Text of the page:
Republican and Democratic elected officials painted the House purple last night. And by that I do mean, they crossed party lines, breaking with a century of tradition in a refreshing bi-partisan effort to unify after two years of particularly harsh and aggressive politicking.
But even President Obama, in his State of the Union address, acknowledged that the visual party castoffs — the mutual agreement to cross the aisle — would not be enough.
“What comes of this moment will be determined not by whether we can sit together tonight, but whether we can work together tomorrow,” he said.
And I think we can all agree (for once) that this statement couldn’t be truer.
Obama set some big goals for the nation last night, essentially asking everyone to shed the party standards and put on their “big girl/boy” pants for the sake of the United States.
He started by making some key concessions to Republicans when he declared the need for further tax cuts even expressing not so much a desire, but an obligation to cut the fat from community action programs which he cares about. In a nod to the Tea Party, Obama also vowed to veto any earmarked legislation to make it to his desk.
He even hinted at his awareness of “rumors” that many are still unhappy with health care reform (a huge concession to Republicans to be sure), however, the address was markedly lacking in anything specific as far as a fix. Said Obama, “If you have ideas about how to improve this law by making care better or more affordable, I am eager to work with you.”
Nevertheless, his middle of the road stance only went so far. Though the morbidly-forbidden phrase “cap and trade” never left his lips, Obama clearly intimated the need to invest in clean energy sources. He challenges the nation to move away from the traditional energy sources and by 2035 operate through 80 percent clean energy.
If that wasn’t enough, he delivered a backhanded insult to oil companies, saying, “I’m asking Congress to eliminate the billions in taxpayer dollars we currently give to oil companies. I don’t know if, I don’t know if you’ve noticed, but they’re doing just fine on their own.”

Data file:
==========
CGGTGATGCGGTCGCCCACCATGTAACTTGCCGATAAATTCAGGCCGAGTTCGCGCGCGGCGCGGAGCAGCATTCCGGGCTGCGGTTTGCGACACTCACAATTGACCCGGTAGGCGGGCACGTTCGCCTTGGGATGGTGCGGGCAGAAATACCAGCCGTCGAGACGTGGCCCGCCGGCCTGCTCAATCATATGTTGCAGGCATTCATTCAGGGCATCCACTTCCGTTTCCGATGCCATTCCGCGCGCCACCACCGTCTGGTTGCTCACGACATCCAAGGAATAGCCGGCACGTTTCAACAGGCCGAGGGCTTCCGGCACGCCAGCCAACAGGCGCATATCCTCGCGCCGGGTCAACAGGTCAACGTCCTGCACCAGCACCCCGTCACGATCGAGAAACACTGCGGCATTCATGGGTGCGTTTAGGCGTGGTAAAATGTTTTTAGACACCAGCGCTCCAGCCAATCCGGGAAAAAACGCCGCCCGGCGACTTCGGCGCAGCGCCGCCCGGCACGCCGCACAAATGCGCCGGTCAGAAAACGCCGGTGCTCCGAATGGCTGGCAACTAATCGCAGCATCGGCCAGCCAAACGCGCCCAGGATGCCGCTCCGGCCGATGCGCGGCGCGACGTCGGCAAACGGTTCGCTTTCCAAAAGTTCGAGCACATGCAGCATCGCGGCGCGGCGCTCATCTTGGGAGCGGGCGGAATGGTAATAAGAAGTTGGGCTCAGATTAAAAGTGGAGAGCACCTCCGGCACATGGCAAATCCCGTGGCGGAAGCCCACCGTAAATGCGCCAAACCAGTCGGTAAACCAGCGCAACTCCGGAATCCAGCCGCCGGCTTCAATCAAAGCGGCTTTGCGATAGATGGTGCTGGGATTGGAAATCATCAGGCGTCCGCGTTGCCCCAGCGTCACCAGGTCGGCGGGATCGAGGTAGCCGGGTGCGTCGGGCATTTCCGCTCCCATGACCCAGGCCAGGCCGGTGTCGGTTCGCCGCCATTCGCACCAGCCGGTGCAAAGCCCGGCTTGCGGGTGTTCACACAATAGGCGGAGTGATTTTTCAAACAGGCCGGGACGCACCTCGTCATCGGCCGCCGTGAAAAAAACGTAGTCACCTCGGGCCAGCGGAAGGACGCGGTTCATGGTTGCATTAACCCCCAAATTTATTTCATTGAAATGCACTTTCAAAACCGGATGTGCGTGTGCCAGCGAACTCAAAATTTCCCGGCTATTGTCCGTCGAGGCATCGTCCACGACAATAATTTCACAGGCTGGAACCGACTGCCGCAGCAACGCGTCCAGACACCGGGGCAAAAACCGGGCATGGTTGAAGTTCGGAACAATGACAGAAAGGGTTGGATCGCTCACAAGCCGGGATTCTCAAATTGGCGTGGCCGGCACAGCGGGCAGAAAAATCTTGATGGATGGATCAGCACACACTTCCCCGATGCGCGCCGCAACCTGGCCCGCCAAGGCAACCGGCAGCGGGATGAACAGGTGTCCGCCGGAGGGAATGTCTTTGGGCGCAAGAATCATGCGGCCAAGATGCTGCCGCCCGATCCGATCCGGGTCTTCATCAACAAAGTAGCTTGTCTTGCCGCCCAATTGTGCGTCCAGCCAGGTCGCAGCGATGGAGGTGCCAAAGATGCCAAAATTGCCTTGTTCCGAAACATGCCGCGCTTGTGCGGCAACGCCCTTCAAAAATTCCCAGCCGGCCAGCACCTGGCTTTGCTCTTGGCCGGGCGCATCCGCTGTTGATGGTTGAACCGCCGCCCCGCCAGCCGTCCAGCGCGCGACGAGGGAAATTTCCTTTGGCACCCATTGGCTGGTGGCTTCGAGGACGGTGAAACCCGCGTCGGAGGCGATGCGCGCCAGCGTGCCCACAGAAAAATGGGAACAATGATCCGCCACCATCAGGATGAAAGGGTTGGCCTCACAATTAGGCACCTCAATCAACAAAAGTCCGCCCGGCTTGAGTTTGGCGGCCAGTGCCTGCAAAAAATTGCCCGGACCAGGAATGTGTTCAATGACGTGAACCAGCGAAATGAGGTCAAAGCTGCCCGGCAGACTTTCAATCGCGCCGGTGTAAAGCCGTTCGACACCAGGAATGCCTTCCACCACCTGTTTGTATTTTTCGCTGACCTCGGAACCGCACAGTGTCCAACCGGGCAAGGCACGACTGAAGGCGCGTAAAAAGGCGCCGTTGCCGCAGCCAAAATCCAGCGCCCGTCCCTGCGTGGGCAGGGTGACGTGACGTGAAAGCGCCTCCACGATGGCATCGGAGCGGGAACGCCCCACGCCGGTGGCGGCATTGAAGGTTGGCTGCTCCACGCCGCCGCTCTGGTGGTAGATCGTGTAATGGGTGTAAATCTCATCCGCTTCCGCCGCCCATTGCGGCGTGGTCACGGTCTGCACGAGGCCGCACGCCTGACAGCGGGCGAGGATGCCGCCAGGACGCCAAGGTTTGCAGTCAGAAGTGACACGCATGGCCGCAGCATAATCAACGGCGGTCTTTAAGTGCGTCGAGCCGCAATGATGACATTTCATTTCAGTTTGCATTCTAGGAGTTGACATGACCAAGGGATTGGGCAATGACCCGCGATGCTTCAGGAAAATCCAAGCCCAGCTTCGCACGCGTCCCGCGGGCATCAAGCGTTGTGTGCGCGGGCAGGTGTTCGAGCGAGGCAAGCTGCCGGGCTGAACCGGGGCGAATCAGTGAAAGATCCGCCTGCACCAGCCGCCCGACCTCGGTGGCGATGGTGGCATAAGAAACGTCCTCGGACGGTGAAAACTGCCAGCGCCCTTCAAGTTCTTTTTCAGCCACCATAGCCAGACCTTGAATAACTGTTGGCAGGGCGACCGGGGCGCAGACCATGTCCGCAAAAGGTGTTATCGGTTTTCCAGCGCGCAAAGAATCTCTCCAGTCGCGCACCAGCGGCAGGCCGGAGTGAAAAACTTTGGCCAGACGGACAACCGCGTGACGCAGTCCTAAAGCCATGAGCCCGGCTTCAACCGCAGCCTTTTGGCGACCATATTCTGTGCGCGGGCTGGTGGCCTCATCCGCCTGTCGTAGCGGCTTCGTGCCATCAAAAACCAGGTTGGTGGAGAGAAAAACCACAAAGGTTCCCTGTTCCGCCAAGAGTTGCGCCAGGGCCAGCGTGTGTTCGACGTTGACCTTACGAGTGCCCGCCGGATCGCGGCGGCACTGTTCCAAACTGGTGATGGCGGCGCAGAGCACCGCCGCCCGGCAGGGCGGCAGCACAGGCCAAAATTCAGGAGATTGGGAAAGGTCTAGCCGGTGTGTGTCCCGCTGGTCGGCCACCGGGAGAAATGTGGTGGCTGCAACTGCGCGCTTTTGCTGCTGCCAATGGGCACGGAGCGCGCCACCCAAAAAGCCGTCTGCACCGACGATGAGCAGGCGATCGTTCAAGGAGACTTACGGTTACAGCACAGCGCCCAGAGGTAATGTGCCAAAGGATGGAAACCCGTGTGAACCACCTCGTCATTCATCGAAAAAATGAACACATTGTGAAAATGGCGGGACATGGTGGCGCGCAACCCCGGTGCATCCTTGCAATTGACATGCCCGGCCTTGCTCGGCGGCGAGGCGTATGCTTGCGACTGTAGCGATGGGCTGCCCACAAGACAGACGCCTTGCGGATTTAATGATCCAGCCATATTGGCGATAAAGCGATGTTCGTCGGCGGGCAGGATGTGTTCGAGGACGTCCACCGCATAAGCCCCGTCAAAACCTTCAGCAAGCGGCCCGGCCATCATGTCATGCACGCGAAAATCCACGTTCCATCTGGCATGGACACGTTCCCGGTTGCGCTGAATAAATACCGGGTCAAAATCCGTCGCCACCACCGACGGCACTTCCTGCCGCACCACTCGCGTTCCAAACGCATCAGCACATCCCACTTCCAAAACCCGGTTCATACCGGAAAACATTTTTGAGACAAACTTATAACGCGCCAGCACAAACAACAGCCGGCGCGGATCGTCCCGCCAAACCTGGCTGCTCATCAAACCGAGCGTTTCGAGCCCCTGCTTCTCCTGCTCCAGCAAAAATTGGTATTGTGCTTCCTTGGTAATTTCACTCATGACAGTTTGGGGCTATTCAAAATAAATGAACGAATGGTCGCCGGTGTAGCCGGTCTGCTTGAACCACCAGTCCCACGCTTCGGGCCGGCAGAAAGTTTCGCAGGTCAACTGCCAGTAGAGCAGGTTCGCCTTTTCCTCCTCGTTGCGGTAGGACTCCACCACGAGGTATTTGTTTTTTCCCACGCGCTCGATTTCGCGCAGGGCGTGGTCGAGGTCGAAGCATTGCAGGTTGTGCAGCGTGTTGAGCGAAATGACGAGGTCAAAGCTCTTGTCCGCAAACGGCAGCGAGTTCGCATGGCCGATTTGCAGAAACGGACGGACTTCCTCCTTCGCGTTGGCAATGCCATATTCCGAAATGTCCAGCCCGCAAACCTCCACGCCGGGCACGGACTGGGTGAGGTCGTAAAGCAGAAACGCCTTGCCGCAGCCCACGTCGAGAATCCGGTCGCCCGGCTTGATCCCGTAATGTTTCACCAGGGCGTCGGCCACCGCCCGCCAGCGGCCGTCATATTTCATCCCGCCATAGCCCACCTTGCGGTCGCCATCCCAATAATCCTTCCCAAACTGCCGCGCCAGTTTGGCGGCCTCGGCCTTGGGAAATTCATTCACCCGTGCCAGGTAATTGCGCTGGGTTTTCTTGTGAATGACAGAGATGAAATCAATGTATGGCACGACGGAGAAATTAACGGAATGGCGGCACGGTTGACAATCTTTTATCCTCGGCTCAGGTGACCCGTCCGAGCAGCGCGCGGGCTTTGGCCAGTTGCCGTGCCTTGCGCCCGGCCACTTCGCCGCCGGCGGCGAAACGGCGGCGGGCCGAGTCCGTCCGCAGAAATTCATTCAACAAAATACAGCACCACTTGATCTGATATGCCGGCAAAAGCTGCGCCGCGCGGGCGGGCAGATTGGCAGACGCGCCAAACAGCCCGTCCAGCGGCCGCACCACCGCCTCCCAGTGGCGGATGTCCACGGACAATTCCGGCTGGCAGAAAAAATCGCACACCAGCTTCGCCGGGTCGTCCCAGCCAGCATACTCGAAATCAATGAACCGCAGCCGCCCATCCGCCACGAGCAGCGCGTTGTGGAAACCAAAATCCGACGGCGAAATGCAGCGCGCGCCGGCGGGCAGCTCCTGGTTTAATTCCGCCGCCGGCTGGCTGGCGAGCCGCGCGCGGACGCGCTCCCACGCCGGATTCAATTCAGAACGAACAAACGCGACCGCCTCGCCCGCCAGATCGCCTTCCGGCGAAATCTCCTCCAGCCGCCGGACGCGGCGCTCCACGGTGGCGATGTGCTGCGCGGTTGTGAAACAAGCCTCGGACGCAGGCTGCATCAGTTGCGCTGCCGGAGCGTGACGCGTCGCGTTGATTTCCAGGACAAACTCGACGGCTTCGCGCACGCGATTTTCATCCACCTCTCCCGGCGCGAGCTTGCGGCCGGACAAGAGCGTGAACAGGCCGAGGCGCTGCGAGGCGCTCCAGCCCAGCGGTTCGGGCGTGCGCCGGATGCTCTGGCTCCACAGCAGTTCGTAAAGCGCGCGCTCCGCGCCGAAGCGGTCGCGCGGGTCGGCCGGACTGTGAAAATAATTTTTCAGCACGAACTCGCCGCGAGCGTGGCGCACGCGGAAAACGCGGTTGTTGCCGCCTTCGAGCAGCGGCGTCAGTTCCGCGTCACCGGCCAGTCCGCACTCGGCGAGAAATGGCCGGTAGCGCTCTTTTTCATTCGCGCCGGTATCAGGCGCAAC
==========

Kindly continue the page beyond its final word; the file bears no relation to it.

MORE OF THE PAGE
Brave? Yes. Stupid? You betcha.
Not that we didn’t already know where Obama’s allegiance lies, but for a man gearing up for a 2012 election season he’s essentially insured a depletion in any southern votes he might have wrangled before.
He also widened the gap for himself in declaring the need to solve the illegal immigration problem, though it wasn’t so much his declaration, but his hint at amnesty for illegal immigrants brought to the U.S. as children (a la the recently-defeated DREAM Act) behind it that made some Republicans cringe.
Pulling ourselves out of the recession is going to hurt, luckily, we already knew that. His proposals included a five-year freeze to annual domestic spending, an end to tax extensions for the wealthiest 2 percent and a strengthening of social security and investments in innovation and education.
“Cutting the deficit by gutting our investments in innovation and education is like lightening an overloaded airplane by removing its engine. It may make you feel like you’re flying high at first, but it won’t take long before you feel the impact,” Obama said.
Other key issues presented at the podium:
* An entire overhaul of the federal government. “I will submit that proposal to Congress for a vote — and we will push to get it passed.” (Did anyone else just feel that cold chill come through the room?)
* A simplification of the individual and corporate tax codes.
* Improvements to the nation’s infrastructure.
* A slightly-dated insult to former President Bush concerning No Child Left Behind (which we all know was full of holes) and a touting of its pseudo-replacement with Race to the Top, a program that challenges schools to innovate and in turn receive better funding.
* In lieu of tax subsidies for bankrupt banks, a $10,000 tax credit for four years of college.